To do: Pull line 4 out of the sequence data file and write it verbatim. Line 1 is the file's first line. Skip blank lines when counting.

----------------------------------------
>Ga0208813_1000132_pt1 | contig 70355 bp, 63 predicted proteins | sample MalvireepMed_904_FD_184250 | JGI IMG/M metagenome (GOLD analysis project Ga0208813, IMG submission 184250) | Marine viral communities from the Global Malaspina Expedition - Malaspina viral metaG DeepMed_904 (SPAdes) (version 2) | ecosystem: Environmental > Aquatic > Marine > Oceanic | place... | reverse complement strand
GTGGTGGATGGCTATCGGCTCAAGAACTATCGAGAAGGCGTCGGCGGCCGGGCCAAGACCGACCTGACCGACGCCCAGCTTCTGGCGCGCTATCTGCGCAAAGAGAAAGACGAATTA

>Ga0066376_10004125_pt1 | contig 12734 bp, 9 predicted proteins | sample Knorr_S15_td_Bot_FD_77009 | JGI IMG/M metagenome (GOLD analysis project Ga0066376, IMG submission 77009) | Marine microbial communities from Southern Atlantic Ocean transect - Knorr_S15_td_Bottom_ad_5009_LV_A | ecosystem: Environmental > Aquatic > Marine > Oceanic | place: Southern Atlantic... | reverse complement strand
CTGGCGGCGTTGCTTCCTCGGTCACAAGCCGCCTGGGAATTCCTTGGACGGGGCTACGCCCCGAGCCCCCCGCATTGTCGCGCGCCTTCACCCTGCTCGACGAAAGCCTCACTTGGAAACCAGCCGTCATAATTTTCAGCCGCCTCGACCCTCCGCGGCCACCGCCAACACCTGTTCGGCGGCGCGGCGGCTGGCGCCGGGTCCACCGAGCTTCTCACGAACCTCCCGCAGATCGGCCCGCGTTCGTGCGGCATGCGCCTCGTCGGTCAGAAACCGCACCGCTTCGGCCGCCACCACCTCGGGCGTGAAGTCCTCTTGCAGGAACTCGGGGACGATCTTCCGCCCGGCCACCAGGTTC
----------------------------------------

CTGGCGGCGTTGCTTCCTCGGTCACAAGCCGCCTGGGAATTCCTTGGACGGGGCTACGCCCCGAGCCCCCCGCATTGTCGCGCGCCTTCACCCTGCTCGACGAAAGCCTCACTTGGAAACCAGCCGTCATAATTTTCAGCCGCCTCGACCCTCCGCGGCCACCGCCAACACCTGTTCGGCGGCGCGGCGGCTGGCGCCGGGTCCACCGAGCTTCTCACGAACCTCCCGCAGATCGGCCCGCGTTCGTGCGGCATGCGCCTCGTCGGTCAGAAACCGCACCGCTTCGGCCGCCACCACCTCGGGCGTGAAGTCCTCTTGCAGGAACTCGGGGACGATCTTCCGCCCGGCCACCAGGTTC